Now that my second baby is about to turn one I doubt I will be using my double electric pump much in the future. I have no interest in weaning anytime soon but I doubt the need to pump will arise much. If it does I always have my manual pump.
I love my trusty Ameda double electric pump. It has lasted through two children, but now that I am probably finished pumping I started wondering what to do with it. Can I donate a used breast pump? Is there a way to recycle it? Personal use breast pumps cost a lot of money and it seems crazy to just toss it. I am lucky I got two babies out of mine but it would still be nice to find a way to donate or recycle it.
Recommendations from the manufacturers
Most breast pump manufacturers sell their pumps as single user and for personal use only. This means that when you are done with your pump it should be disposed of and not given to another user.
The exception to this seems to be Hygeia. When it comes to recycling breast pumps, Hygeia seems to lead the way. If you are very environmentally conscious this may be a reason to choose them over other manufacturers.
UPDATE: At the time I wrote this Hygeia was the only breast pump manufacturer with a recycling program but Medela has just announced that it will have a recycling program for 2015.
Hygeia pumps come with a one year limited warranty. When you are done with your pump Hygeia recommends donating it to someone else to use or selling it. Whoever takes the pump will need to purchase her own personal accessory set so that the pump is hygienic to use.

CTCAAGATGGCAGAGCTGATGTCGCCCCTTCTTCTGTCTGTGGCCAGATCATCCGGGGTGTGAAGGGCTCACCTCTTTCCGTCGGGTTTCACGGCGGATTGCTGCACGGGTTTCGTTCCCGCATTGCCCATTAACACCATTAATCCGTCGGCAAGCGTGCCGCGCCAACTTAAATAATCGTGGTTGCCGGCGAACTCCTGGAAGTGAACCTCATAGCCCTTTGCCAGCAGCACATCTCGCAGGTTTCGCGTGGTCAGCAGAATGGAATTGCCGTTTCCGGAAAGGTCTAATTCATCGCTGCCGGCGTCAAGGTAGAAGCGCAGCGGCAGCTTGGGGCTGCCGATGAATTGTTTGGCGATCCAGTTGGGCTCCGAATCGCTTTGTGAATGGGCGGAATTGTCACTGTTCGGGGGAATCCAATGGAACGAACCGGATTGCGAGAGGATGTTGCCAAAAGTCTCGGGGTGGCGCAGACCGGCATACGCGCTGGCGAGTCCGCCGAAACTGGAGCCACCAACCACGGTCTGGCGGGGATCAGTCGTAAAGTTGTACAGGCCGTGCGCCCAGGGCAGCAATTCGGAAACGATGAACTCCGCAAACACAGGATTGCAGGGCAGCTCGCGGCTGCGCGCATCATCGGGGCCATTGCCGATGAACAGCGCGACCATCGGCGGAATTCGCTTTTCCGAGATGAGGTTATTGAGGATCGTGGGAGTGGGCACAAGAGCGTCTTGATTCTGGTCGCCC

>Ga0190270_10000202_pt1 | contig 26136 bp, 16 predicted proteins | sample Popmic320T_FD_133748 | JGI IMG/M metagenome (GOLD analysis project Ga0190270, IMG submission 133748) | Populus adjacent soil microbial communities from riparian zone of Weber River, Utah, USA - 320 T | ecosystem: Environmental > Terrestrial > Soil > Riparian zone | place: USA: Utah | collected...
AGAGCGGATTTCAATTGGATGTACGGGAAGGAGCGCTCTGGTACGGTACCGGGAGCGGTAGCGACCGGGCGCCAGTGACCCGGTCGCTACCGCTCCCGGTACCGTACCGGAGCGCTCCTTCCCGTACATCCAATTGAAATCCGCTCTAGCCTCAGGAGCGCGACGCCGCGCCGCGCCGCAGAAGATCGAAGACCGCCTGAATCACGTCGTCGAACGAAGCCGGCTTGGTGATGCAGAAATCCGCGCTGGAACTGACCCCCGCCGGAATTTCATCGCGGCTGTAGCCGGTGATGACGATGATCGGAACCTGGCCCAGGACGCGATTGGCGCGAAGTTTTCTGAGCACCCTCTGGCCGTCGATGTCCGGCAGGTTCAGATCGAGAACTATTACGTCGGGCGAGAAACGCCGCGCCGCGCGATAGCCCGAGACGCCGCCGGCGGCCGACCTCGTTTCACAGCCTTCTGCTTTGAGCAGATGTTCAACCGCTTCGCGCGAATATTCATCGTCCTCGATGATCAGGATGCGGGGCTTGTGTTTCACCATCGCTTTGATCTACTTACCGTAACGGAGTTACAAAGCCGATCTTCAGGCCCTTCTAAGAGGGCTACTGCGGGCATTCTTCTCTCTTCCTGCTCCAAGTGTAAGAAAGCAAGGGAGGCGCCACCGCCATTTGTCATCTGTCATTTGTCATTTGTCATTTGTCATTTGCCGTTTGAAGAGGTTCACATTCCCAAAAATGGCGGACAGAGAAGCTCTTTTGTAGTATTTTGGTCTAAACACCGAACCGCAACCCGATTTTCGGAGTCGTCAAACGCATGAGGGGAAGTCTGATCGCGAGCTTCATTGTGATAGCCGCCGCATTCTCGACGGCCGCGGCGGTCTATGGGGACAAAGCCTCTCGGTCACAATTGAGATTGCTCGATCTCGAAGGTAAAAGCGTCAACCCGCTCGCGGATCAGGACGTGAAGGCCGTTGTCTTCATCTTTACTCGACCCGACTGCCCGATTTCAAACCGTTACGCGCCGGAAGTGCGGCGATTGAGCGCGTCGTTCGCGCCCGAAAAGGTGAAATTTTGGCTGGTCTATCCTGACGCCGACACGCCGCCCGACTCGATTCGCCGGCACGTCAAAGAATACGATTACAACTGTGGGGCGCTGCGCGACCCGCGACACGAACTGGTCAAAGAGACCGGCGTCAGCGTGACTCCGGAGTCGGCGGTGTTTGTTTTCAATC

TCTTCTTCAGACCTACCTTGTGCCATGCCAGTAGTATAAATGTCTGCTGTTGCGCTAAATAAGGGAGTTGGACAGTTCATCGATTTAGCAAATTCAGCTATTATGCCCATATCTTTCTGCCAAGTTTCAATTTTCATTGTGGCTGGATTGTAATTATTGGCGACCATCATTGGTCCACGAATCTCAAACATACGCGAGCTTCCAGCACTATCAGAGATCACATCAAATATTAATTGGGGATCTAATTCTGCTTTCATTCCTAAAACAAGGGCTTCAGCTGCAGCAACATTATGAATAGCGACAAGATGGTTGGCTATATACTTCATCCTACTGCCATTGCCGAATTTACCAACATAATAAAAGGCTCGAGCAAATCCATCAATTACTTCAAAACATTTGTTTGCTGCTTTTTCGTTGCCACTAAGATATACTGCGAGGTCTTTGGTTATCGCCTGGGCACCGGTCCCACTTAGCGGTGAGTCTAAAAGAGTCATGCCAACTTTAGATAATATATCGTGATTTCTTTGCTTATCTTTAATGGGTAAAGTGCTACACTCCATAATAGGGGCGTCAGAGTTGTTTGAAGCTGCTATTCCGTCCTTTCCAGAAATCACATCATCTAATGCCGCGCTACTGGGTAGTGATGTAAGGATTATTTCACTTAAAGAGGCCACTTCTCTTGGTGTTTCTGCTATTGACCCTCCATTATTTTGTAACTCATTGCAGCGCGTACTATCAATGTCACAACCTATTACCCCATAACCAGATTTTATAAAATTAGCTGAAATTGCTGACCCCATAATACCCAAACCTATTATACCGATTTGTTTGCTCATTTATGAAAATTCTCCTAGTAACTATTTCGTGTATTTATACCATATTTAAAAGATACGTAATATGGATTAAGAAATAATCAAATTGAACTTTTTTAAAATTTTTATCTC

If you do not have someone to give your pump to you can fill out a form, available on their website, and send it back to them. They will then reuse the pump is some way. That may be refurbishing it and providing to women in need or recycling the parts appropriately.
I think it’s pretty awesome that they do all this and feel responsible for making sure that their pumps do not end up in landfills. This does seem to be a first for a breast pump manufacturer.
Ameda does not have an official policy on recycling or reusing their breast pumps that I could find.
It’s a little confusing. On their website they state that their personal breast pumps are single user, but Ameda does feature a closed system pump which means it should be safe for multiple users compared to an open system pump.
Since their pumps use a closed system your milk should be protected from bacteria and mold and expressed milk does not get into the tubing. When a new HygieniKit milk collection system is used with a personal pump it should be safe for another user.
I would feel fine donating an Ameda pump to another user as long as they knew it was used and had a new HygieniKit.
Medela is an open system pump. Therefore, it is not safe to share with other users and it is not recommended to be reused. I know some people feel fine sterilizing and buying new parts for a Medela but I personally would not feel right selling or donating one.
Medela makes it clear on their site that their personal use pumps are a personal item that should be treated as single user. They compare it to a toothbrush as a personal use item that you would not share.
They also point out the Medela Pump In Style Advanced has an internal diaphragm that cannot be removed or sterilized so the risk of contamination is there even if you buy a new kit or tubing.